The Burden of Proof (in Gumballs)

Sometimes ‘simple’ is itself the extraordinary claim. A burden of proof may not always reside where we regard it. A claim that something is false, can be just as extraordinary as the claim that something is true. It is important that The Ethical Skeptic distinguish between claims which bear a burden of proof, those that do not, and those which are by their non-sequitur nature, irrelevant.

kids and teacher how many gumballs - CopyI was attending one of my kid’s school parties, a father/student night in elementary school one evening years ago, when an interesting contest arose. The teacher challenged the fathers to all guess how many gumballs were in a jar of gumballs she had on her desk. We all dutifully wrote our guesses down on a sheet of paper and tore it off into a small folded sheet to hand to the students’ homeroom teacher. Once all the slips of guesses were placed into a bowl, the teacher pulled each one out and wrote the guesses on the whiteboard for all to see.  110, 245, 43, 66, 190, and so forth. Number after number came up, and I waited dutifully for my guess of 143 to show. I had made the guess by counting the number of gumballs in the size of one fist. A fist is a common quick measure of volume in situations where one does not have any available measure for volume estimate. 11 Gumballs to a fist, 12 fists to the container – then a little sluff for the neck of the jar, which appeared to be full to the brim. 11 x 12 = 132, plus another 11 I could count in the neck. Thus my guess was 143.

Finally the teacher pulled up a piece of paper and started to read it, then stopped abruptly and smiled. “Well it’s obvious someone overhead me saying how many gumballs we had in the jar, earlier to Ms. Clemmens over here. So we won’t count that submission.” She set, what turned out to be my submission, aside.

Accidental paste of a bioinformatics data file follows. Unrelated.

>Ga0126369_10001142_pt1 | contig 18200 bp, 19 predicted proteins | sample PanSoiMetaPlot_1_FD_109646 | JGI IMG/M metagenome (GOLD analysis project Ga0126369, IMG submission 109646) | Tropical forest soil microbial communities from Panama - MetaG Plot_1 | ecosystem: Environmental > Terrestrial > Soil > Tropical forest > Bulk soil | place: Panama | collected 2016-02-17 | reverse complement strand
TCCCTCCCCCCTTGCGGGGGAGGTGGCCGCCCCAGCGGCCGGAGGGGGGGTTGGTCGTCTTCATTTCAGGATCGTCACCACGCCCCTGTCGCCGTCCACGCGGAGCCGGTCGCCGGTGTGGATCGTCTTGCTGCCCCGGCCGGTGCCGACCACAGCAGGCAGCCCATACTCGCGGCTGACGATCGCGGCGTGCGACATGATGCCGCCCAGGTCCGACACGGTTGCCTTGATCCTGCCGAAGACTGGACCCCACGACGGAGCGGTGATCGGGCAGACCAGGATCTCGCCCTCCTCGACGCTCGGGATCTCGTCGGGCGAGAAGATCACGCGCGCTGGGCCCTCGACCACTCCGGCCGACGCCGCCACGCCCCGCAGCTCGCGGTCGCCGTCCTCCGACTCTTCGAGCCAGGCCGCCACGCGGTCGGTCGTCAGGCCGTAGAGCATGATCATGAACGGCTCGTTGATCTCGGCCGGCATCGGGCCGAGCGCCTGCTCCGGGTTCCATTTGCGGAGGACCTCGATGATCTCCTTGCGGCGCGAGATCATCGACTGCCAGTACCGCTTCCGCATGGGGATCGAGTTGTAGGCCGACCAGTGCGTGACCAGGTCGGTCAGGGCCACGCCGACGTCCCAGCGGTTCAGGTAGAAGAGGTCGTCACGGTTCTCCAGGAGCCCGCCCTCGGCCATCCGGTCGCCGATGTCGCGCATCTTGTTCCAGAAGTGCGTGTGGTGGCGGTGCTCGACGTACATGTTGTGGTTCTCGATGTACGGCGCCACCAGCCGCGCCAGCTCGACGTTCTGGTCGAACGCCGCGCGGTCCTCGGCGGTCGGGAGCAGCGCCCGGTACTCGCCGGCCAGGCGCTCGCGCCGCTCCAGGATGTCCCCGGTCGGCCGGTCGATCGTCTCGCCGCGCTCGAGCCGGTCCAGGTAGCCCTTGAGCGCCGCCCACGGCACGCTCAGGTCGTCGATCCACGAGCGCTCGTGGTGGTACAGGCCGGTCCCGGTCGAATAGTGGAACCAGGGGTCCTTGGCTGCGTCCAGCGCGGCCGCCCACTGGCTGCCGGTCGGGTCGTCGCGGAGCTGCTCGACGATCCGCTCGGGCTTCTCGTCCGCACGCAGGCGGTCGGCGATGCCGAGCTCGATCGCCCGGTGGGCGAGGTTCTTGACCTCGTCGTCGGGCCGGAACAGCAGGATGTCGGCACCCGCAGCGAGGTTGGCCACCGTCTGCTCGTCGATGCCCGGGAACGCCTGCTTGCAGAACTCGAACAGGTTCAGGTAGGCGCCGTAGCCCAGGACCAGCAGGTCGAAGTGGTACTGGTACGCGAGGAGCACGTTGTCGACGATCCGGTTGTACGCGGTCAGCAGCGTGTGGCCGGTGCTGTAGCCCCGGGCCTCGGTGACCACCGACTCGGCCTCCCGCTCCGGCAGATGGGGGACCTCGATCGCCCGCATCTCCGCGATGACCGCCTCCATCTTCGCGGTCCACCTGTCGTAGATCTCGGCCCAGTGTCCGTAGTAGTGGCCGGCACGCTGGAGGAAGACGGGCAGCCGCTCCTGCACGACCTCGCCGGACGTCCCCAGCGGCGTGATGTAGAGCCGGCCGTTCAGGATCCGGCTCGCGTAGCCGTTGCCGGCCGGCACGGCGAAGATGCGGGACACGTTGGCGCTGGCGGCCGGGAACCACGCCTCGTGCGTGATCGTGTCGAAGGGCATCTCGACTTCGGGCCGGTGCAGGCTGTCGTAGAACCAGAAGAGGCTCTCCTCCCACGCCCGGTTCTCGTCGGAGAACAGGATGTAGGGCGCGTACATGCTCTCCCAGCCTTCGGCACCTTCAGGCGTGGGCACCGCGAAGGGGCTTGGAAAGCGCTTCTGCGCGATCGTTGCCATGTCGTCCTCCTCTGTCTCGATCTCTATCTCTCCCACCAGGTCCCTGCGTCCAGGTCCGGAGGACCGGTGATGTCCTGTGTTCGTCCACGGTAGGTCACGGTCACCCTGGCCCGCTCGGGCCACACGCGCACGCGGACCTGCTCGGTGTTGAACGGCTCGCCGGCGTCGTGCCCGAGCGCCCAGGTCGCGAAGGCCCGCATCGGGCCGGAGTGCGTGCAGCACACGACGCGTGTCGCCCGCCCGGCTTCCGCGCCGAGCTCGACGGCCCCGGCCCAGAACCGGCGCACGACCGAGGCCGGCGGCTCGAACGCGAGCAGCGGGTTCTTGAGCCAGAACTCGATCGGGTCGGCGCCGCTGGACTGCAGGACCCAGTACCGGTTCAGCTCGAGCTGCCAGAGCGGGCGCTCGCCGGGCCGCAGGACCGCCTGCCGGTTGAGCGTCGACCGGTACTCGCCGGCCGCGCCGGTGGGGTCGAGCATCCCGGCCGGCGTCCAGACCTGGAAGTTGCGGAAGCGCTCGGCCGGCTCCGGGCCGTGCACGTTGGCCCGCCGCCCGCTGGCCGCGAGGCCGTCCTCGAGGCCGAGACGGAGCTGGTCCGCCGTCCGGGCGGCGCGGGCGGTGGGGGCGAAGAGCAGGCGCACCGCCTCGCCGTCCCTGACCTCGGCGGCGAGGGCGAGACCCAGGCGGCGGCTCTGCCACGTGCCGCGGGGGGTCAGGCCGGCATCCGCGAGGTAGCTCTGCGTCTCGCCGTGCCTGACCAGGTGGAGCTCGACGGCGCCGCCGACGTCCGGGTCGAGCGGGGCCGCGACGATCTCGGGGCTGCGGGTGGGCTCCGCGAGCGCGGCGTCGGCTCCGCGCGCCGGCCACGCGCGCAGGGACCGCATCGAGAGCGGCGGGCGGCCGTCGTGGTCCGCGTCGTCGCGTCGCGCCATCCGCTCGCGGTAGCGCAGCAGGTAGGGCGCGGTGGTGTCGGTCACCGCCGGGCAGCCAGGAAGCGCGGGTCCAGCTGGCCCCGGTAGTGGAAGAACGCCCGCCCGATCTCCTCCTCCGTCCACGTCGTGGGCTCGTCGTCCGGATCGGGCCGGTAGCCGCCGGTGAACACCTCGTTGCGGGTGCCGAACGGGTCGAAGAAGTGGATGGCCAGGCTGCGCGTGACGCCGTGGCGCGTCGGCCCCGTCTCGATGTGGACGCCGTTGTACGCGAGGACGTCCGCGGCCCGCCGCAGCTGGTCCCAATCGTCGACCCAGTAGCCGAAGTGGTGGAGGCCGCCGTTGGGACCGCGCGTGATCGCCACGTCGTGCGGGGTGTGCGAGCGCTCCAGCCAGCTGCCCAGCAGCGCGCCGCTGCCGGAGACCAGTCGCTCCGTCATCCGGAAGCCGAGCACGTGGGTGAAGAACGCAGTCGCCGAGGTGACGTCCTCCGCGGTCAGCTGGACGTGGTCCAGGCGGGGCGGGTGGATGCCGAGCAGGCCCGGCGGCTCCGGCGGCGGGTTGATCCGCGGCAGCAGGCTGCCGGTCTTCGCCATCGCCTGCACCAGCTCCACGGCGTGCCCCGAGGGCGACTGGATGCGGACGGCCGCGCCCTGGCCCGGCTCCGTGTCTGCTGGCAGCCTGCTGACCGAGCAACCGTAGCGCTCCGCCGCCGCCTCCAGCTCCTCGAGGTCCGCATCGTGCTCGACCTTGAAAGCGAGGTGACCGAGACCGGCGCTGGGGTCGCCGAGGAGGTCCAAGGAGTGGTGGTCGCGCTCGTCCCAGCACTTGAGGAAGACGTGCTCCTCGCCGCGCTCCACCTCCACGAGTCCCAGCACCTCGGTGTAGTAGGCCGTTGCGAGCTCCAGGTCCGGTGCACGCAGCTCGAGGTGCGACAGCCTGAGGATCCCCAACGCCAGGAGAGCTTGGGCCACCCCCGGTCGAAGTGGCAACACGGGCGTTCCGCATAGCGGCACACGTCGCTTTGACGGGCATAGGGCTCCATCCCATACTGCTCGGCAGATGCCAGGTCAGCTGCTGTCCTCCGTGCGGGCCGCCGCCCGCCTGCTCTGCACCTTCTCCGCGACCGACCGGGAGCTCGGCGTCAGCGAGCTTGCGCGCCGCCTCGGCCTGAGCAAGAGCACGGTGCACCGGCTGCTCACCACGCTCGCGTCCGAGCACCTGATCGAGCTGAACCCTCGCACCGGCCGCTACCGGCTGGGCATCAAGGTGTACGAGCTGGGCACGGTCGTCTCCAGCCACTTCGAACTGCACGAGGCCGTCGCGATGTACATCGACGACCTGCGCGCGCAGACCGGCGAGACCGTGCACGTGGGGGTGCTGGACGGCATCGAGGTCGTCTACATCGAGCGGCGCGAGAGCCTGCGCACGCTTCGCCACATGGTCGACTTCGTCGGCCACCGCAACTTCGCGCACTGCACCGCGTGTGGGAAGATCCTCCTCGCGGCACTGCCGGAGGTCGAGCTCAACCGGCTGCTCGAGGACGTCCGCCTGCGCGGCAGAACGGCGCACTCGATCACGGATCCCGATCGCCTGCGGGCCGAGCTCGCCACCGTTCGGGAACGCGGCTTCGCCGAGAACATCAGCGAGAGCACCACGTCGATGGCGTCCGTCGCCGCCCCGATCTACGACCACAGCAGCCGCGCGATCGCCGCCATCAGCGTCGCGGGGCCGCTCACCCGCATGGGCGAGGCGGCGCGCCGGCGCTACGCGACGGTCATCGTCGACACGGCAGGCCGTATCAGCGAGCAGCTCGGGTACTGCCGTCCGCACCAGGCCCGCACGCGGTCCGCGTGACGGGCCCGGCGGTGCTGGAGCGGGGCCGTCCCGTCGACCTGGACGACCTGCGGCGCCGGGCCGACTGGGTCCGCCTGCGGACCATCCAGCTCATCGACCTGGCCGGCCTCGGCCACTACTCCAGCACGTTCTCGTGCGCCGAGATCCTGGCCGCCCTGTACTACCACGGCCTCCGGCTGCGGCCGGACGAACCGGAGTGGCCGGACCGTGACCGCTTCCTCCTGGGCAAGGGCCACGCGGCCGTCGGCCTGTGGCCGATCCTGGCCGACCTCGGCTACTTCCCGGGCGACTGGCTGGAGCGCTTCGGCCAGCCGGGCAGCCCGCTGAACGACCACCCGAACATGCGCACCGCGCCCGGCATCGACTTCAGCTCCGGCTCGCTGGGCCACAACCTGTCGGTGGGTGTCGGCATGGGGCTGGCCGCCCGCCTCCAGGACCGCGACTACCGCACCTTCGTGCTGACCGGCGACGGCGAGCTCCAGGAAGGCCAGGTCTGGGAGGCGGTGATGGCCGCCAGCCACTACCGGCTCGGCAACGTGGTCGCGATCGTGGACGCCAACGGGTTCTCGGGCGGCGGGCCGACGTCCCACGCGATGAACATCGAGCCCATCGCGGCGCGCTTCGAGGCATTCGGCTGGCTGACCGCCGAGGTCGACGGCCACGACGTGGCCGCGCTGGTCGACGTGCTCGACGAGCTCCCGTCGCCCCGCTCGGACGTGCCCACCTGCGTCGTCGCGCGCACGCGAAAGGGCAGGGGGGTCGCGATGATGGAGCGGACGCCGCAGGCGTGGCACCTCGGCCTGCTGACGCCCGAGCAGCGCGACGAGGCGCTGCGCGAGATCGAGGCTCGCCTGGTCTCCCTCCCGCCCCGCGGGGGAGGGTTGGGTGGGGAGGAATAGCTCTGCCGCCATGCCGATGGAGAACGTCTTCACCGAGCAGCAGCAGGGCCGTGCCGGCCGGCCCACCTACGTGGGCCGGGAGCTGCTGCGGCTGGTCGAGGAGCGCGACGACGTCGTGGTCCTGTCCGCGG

The winning dad made a valiant guess of 127 against the correct count of 143 gumballs in the jar. Good job dad. I applauded his excellent guestimating skills and said nothing about the matter. After all, this is just elementary school. What we are taught here, does not matter in the larger scheme of things, right?  Such a drama-in-elementary exhibits an important principle with regard to claims of falseness.

When one makes or implies a claim to falseness, one assumes the burden of proof.¹

Under Ockham’s Razor, plurality should not be introduced without necessity. The homeroom teacher, by accusing me of exercising dishonesty in my submission, had violated Ockham’s Razor. The context of entrant anonymity in no way excused a direct or implicit claim of lying; as this is still the same contention. She had introduced a very complicated idea, by mistaking the challenge to be simple. She had chosen the simplest explanation – no one can guess EXACTLY the gumball count in my jar. As with fake skeptics, she failed to discern the real principle here, that of plurality – or hypothesis stacking – complicated-ness as it might otherwise be known. She chose without evidence, Hypothesis B below, and presumed it because of

Occam’s Razor‘ the simplest explanation – in my base of personal knowledge and critical thinking, the chance of guessing 143 gumballs is too unlikely to be considered as a valid outcome.

Therefore Hypothesis C below, had to be false, in her skeptical mind. Here are the available array of ideas surrounding my ‘lucky’ guess, as they stand:

Hypothesis A – One or more fathers is a psychic – one father reads minds and could ascertain from my thoughts that the gumball count was 143.

This Hypothesis fails Ockham’s Razor for the simple fact that it must first presume that psychic ability exists, that the teacher knows what being psychic even means, that there was a knowledge on my part on how to employ such skill here, that I possessed the desire to falsify a document and impress a crowd, that I was looking for glory as to how prescient I am, that this is the way I impress and provide a role model for my son, and that I held that desire so profoundly that I would apply it in the guess of a gumball count in a jar at my kid’s father/student party.